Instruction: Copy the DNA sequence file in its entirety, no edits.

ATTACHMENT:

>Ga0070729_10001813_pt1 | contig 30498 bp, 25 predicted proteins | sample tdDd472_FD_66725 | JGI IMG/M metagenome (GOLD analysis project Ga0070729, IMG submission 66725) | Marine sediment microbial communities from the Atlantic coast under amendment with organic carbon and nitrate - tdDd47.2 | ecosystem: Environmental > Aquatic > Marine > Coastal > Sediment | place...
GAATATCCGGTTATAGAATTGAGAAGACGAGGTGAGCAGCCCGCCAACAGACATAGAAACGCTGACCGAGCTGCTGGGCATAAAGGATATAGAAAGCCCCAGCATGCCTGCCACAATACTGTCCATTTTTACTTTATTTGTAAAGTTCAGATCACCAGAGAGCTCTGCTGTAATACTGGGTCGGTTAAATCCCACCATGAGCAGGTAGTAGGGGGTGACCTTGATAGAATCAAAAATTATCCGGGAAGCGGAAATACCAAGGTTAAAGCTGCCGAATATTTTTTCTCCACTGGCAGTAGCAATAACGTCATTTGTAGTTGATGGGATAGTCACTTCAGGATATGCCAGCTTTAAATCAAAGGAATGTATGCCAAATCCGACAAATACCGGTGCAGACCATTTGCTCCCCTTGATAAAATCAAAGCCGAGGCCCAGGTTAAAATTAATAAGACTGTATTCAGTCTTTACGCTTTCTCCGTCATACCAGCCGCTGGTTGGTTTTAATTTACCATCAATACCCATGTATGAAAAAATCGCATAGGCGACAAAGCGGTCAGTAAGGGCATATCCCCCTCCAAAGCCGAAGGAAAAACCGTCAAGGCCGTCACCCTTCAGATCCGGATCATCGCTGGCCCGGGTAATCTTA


>Ga0070729_10001813_pt1 | contig 30498 bp, 25 predicted proteins | sample tdDd472_FD_66725 | JGI IMG/M metagenome (GOLD analysis project Ga0070729, IMG submission 66725) | Marine sediment microbial communities from the Atlantic coast under amendment with organic carbon and nitrate - tdDd47.2 | ecosystem: Environmental > Aquatic > Marine > Coastal > Sediment | place...
GAATATCCGGTTATAGAATTGAGAAGACGAGGTGAGCAGCCCGCCAACAGACATAGAAACGCTGACCGAGCTGCTGGGCATAAAGGATATAGAAAGCCCCAGCATGCCTGCCACAATACTGTCCATTTTTACTTTATTTGTAAAGTTCAGATCACCAGAGAGCTCTGCTGTAATACTGGGTCGGTTAAATCCCACCATGAGCAGGTAGTAGGGGGTGACCTTGATAGAATCAAAAATTATCCGGGAAGCGGAAATACCAAGGTTAAAGCTGCCGAATATTTTTTCTCCACTGGCAGTAGCAATAACGTCATTTGTAGTTGATGGGATAGTCACTTCAGGATATGCCAGCTTTAAATCAAAGGAATGTATGCCAAATCCGACAAATACCGGTGCAGACCATTTGCTCCCCTTGATAAAATCAAAGCCGAGGCCCAGGTTAAAATTAATAAGACTGTATTCAGTCTTTACGCTTTCTCCGTCATACCAGCCGCTGGTTGGTTTTAATTTACCATCAATACCCATGTATGAAAAAATCGCATAGGCGACAAAGCGGTCAGTAAGGGCATATCCCCCTCCAAAGCCGAAGGAAAAACCGTCAAGGCCGTCACCCTTCAGATCCGGATCATCGCTGGCCCGGGTAATCTTA